Met Frank at Sutton Dart Station today and we set off for a lovely walk through Howth to get to Ayton's Cave. When we reached the Martello Tower we were stopped by a random man who asked: 'Are you going bouldering in Ayton's Cave?!'

Nice to meet a well informed member of the public!!

The forecast looked dodgy yesterday, but the weather ended up being lovely and sunny and super warm - which didn't seem to matter at all in the cave.

I thought I'd just have a quick warm up on Caroline's Traverse (6b) and while I moved fairly easily through the opening 3m or so and around the corner my arms were pumped to bits by the final sequence which is a further 2m, give or take...

Barry and Chris completed the traverse and moved on to Loco Total - They both Flashed it. (that problem looks AMAZING!)

Myself, Kev Frank and Paul worked away on Caroline's Traverse. A few attempts later Kev sent it and suggested to me that I practice the end of it. I started at the corner and seemed to move fairly hassle free (though I had a small amount of faffing with my feet) through the final moves.

Paul working Caroline's Traverse (6b)

Attempting it from the start however, was a totally different kettle of fish! By the time I got to the end moves the small amount of faffing I had done before, and repeated again was enough to spit me off as my hands were left unable to hold on any longer.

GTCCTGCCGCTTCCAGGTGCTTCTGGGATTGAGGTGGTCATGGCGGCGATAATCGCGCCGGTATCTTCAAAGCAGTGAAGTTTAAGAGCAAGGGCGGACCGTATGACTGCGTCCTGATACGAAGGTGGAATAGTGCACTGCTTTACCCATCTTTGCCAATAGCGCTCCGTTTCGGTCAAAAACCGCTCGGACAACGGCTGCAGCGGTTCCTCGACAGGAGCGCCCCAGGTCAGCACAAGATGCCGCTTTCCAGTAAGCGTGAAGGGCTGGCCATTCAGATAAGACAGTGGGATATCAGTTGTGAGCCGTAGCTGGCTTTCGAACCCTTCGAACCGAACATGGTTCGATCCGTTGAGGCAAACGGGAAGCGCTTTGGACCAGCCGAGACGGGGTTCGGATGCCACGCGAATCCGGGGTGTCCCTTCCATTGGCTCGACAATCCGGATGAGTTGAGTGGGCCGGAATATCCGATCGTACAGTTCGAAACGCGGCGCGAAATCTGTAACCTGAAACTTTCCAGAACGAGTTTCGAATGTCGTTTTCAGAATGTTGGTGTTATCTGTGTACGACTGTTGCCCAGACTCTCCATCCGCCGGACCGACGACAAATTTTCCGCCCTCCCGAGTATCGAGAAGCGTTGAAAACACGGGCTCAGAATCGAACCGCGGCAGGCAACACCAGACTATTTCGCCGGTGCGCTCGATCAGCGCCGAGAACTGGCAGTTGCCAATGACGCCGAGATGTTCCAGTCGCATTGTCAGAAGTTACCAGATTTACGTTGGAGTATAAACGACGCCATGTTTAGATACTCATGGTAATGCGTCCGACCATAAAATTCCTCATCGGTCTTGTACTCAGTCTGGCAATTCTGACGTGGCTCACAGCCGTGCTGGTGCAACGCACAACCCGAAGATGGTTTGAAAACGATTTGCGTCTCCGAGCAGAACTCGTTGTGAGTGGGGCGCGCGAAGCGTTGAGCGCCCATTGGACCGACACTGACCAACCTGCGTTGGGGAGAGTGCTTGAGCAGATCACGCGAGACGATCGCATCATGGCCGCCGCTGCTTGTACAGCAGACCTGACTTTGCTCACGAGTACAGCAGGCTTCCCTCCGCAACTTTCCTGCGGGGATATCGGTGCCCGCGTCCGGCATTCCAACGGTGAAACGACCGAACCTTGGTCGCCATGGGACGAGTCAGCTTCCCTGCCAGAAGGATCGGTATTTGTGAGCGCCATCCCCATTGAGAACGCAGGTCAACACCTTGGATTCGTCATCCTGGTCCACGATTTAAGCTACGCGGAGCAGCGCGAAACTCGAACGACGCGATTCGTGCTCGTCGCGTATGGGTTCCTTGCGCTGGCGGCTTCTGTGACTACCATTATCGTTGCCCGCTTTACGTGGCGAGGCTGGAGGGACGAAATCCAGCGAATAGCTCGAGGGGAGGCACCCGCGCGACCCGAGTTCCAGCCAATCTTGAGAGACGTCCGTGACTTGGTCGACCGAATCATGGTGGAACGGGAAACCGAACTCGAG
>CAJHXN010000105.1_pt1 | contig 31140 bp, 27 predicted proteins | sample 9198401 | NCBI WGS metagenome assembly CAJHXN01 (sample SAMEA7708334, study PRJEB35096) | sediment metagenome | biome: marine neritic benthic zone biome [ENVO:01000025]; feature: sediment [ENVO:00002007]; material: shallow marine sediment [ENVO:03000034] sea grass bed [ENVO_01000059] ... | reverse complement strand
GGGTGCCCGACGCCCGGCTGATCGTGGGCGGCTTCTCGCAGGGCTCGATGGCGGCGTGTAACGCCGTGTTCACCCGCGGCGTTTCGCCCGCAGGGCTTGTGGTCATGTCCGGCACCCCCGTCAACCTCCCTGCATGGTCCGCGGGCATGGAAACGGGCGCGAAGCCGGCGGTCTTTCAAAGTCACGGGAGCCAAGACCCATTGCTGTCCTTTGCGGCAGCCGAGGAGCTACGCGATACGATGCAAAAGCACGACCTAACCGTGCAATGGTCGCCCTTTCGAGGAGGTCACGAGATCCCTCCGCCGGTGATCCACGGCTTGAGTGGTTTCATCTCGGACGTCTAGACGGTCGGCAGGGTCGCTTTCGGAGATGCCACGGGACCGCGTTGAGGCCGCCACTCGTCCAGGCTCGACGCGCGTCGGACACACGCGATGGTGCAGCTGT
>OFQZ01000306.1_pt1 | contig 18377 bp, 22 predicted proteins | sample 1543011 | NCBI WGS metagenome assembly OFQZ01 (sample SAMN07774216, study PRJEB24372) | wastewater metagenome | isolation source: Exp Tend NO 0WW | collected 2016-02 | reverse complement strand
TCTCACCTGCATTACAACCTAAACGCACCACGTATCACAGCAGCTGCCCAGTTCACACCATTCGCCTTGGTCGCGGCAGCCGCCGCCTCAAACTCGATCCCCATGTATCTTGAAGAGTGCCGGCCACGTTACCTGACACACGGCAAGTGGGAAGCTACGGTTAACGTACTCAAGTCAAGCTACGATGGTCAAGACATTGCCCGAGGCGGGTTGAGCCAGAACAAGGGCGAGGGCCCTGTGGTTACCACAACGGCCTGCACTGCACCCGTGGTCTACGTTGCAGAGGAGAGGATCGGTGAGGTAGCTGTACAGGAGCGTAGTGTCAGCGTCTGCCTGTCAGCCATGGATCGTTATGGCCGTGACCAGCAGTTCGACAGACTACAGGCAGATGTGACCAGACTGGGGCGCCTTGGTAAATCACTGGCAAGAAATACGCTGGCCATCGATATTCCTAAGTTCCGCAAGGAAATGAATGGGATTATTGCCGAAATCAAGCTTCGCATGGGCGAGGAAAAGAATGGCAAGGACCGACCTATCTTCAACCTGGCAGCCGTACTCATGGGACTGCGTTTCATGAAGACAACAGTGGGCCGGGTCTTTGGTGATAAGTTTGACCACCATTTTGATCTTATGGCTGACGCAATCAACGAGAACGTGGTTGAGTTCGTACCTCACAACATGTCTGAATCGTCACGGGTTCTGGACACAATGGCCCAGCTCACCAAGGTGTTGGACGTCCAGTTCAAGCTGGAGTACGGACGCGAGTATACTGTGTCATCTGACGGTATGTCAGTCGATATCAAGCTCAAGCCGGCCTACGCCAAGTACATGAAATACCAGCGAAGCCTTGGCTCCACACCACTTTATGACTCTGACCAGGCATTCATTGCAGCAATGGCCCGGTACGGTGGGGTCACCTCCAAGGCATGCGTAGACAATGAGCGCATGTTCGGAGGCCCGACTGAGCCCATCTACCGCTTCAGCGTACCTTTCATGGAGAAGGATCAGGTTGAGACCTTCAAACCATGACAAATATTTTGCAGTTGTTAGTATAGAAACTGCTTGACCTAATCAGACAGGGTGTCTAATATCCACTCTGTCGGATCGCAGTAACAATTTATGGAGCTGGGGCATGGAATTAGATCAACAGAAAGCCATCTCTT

Barry suggested a pretty straight forward sequence to me, and I hopped on the problem from half way again and practiced it, again, completing the end with relative ease...

I thought - ok, I have it wired now!

Frank and Paul both made progress on the traverse between my attempts, but we all seemed to have the same issue...

Stamina!

The moves were mine, but I failed each time in the same spot quite simply because I couldn't hold on anymore.

The cave is definitely the Summer venue for bouldering around Dublin, and I intend to get out there as much as I can -

In order to make it work though, (and it hurts to admit it) I may have to practice climbing more than 3m at a time...

All in all we spent nearly 2 hours working on the traverse and got more and more tired as the time passed. I can't wait to get back there again and finish it!!

Tuesday, June 7, 2011

Man up!


Lough Bray

As a destination for a walk, a picnic, a paddle or a drive - Lough Bray is a wonderful choice for a summer's day...

However, if I want to stay on friendly terms with my fingers, Lough Bray will certainly no longer be a summer's day destination for bouldering...

The June bank holiday Monday started with glorious sunshine and Dec had suggested we hit Lough Bray for a few hours bouldering - my arm didn't need twisting and I met him in the morning and we set off down to Wicklow.